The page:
My sister is an amazing resource for me in all of this (and many other things as well). She is orthodox and has kept a kosher home pretty much since she got married and moved out of the house we grew up in (20 years now?) She is active in her community. Over the past few weeks, I have her on speed-dial. But she can't answer many of these things. She can tell me what the orothodox standards are, what the conservative might be, and that I should ask my rabbi (which I don't really have yet)... so through her I could find out the "gold standard" and that there may be some wiggle room in other communities.

We realize that there would be some people that would never come and eat in our home because of our level of observance- or for other reasons. This is fine. We just needed to be clear about what we were doing and why.

I wanted to have our kitchen as kosher as possible even if we weren't as observant in all other areas of our life. I regard our overall observance as a work in progress. It can change. But I also think those decisions are not irreversible, and should not compromise the level of kashrut in our home. And some of these lifestyle choices are not simply solved in a quick conversation- as did our decision to kasher our kitchen. Bigger changes could come with time, but the process for such changes will be different, as will the motivation behind them.

As for the kashrut of our kitchen, I figure we can always become more lenient, but I have discovered you have to give up a lot of Tupperware and ceramics and possibly even china (gasp!) to work your way "up" to a stricter level. We wanted to start off with a pretty high standard of kitchen kashrut.

These design goals led us to following "conservadox" (nearly orthodox) rules regarding kashrut in the home. I will go into the details and policies in subsequent posts. And I will welcome commentary and correction to my understanding. But for now, I am sharing the tool of "design spec" for kashering your home- especially useful for us kosher newbies. I cannot stress enough how helpful it is has been to sit down and uderstand why we are doing this- and how these reasons directly translate into the policies we adopt.

Drinking from the firehose

It all started about 4 weeks ago. We decided we wanted to have a kosher kitchen. I may be using the term "we" loosely, but maybe not. Originally, it was my idea, but it wasn't a hard sell. My husband's parents and sister keep a kosher home, and it didn't seem like such a big deal to him.

While my sister keeps kosher, I didn't grow up in a kosher home myself. From what I have seen it looked pretty complicated. My experience had been limited to trying to help someone clean up and having them dive across the kitchen in slow-mo, shouting "Nooooooooo!" as I almost put a glass dish in their sink. I grew up in a family whose Friday night meal was most likely Peking Duck- out at Hunan Palace. While we were Jewish, my father's true religion, and passion, was for shellfish- blue crab, specifically. He eventually bought a summer home just to be able to enjoy catching and eating them. He was not thrilled when my sister became kosher, and until recently, when I thought of keeping kosher the first thing that I thought of was his sad little expression sipping the coffee with the non-dairy creamer at my sister's house after dinner. So it was a quite a leap when I opened this up for discussion with my husband. Yet he seemed unsurprised, and even open to the idea.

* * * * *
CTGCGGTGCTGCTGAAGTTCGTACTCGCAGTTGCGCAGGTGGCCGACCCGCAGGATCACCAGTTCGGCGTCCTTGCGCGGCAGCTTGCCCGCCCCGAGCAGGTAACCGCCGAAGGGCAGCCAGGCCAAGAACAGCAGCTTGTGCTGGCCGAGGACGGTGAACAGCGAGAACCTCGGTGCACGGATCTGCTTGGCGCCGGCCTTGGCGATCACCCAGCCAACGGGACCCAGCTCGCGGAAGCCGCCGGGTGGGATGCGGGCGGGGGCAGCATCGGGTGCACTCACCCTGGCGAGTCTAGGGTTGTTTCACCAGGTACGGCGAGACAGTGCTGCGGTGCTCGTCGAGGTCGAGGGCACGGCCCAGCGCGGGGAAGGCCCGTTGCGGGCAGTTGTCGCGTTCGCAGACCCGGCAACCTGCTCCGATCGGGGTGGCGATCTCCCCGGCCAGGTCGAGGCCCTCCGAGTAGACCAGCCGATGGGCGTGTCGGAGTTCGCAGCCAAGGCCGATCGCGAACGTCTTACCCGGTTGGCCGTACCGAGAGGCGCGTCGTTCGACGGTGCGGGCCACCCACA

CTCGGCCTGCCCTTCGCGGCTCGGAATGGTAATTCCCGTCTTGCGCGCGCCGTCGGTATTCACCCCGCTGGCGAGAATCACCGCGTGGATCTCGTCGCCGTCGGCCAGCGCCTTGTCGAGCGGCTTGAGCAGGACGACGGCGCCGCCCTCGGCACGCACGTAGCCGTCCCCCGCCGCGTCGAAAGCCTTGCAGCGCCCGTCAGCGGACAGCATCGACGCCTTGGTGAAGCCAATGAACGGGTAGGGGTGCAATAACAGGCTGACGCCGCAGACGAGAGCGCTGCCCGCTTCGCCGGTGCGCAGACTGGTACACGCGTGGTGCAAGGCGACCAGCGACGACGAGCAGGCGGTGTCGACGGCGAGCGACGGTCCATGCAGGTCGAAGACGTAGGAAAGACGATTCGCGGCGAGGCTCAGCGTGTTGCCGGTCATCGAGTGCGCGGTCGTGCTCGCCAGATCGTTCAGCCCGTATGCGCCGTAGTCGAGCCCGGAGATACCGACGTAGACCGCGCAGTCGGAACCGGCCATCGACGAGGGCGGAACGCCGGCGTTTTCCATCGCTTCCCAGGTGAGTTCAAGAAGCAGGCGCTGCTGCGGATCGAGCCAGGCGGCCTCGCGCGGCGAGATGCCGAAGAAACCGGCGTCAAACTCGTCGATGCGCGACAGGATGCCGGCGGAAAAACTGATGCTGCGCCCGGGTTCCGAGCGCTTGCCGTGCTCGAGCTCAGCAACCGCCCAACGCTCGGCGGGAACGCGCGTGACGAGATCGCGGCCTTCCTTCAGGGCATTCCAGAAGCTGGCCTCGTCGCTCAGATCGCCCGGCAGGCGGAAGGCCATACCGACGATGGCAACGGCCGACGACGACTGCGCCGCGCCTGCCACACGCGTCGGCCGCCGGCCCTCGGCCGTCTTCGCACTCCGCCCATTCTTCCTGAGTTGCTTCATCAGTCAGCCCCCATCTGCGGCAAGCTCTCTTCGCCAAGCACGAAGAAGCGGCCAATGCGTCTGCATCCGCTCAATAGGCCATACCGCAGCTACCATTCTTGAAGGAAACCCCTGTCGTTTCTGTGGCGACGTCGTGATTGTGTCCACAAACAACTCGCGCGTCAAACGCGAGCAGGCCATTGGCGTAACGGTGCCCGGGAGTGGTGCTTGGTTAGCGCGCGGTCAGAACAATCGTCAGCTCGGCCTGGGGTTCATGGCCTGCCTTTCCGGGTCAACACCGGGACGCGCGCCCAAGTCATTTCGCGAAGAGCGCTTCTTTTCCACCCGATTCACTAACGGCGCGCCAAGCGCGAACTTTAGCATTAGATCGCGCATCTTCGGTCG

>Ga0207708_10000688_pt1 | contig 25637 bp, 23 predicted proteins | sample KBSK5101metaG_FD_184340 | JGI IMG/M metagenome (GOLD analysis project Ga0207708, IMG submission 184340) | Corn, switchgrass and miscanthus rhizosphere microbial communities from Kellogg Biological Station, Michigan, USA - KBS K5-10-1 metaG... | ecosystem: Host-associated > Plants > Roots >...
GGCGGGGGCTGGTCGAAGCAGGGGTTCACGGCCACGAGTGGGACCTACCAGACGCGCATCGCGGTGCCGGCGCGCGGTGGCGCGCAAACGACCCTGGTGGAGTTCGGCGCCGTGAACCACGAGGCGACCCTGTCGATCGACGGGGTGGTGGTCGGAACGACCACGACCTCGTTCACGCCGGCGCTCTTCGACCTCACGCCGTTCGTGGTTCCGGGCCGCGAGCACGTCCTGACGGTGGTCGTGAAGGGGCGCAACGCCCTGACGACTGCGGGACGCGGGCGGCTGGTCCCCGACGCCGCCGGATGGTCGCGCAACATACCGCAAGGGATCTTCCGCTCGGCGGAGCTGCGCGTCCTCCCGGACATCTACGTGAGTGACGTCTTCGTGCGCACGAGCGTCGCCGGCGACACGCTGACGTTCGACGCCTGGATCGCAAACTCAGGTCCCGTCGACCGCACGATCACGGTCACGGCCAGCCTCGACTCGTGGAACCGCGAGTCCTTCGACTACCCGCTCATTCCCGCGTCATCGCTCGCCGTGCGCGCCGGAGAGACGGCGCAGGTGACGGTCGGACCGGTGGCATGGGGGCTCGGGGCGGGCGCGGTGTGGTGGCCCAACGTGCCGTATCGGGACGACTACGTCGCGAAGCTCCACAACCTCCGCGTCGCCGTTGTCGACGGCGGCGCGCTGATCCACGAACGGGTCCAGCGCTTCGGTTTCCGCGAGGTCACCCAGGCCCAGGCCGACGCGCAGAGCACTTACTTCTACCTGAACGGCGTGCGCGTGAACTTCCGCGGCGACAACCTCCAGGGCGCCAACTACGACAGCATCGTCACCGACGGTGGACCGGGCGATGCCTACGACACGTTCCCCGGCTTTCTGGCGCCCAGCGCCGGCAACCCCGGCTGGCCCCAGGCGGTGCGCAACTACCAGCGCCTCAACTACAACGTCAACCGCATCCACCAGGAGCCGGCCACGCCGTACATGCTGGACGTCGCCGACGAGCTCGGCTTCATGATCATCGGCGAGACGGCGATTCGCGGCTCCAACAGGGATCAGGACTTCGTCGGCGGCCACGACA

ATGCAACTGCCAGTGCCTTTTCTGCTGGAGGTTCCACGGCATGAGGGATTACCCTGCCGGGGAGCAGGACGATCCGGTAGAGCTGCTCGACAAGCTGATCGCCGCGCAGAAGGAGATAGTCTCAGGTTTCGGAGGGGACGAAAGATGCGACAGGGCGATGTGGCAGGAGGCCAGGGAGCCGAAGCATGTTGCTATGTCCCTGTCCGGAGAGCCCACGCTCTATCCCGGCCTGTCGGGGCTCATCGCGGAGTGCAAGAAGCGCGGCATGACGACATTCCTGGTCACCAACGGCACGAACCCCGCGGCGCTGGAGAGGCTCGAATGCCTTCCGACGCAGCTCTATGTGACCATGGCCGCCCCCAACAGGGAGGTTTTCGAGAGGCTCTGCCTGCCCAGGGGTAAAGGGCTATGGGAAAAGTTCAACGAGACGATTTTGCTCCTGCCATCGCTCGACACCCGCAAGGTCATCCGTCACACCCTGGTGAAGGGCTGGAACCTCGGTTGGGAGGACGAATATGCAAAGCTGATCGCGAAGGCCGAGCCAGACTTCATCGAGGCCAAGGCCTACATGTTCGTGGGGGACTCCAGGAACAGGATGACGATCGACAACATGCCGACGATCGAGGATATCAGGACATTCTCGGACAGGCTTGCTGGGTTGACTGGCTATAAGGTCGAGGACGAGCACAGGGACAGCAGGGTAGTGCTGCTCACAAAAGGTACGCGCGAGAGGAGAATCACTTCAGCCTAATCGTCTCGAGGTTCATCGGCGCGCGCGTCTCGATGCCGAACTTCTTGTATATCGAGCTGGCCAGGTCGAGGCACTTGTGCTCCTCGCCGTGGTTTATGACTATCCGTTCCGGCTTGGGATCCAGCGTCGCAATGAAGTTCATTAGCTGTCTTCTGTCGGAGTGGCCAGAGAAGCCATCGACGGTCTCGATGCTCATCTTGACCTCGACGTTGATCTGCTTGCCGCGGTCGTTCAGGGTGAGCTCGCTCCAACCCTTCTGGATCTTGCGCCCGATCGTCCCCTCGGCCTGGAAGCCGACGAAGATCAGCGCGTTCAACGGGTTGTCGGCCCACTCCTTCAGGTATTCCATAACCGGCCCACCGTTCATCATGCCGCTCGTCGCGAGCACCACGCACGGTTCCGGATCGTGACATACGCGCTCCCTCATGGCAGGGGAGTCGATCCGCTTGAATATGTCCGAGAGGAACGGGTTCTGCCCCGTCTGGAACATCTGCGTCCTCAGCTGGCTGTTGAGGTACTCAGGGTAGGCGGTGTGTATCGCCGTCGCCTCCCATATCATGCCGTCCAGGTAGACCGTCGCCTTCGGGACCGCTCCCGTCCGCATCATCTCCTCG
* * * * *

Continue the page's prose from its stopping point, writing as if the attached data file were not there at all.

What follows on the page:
But the discussion and thinking that led my husband and myself to keep kosher isn't what inspires me to start this blog. The discussion and thinking part were short and matter-of-fact. We were leaving a friend's daughter's Bat Mitzvah- a leisurely drive home. We had a casual, rational chat about the possible benefits of a kosher kitchen for us. From the that point I only remember manic fragments- a black hatted man with a blow torch, an incredible shopping and cleaning spree, phone-stalking my orthodox sister with endless questions, midnight ponderings, color schemes and credit card bills, soul searching regarding the relative importance of take-out, eel sushi and out of town guests... many raised eyebrows on familiar faces and several discarded kitchen items and Tupperware strewn haphazardly about...

And voila- At about 3 PM last Friday, a day short of 3 weeks later- I was admiring my shiny, tiny kosher kitchen. I was happy. I was proud. And I had never done this before.

It is only 1 week later, and I am still getting used to some new habits. I am learning. There are always a few dishes or serving utensils on my fridge, awaiting a verdict, a remedy. But being older than the average newbie, I know that being a newbie at something is a special status. It is something to record and remember. People often pass through their newbie status- being a first-time parent, a freshmen in college, a new classroom teacher- and then, a year later or so, they are no longer quite so green. A year later, you can't imagine how someone can actually *think* about how to change a diaper. A year later it's inconceivable how you used to get lost finding the student center. A year later not only does your voice no longer break when you are teaching for 8 hours straight, you don't remember how *not* to prepare for a class you are about to teach. In fact, I think remembering as much detail as possible about being that beginner phase makes one better teachers once we do master something. But right now I am not looking to teach anyone anything. Right now I am too busy drinking from the fire hose, wondering how to kasher the firehouse, and looking for the hechscher on the firehose.

I just want to record my own learning process and kosher-facation. Maybe I will be able to look back and sympathize. Or see just how far I have come. Or sigh, and say- "what a crazy month *that* was", while I devour my bacon double cheeseburger (I sincerely hope that's not the case). But wouldn't it would be amazing if I find someone else, someone who didn't grow up quite so Yiddishkeit, and isn't orthodox, but nonetheless just happens to be standing in his or her kitchen, holding a spatula in one hand, looking at it, then back at the counter, then back at the spatula again... confused... wondering...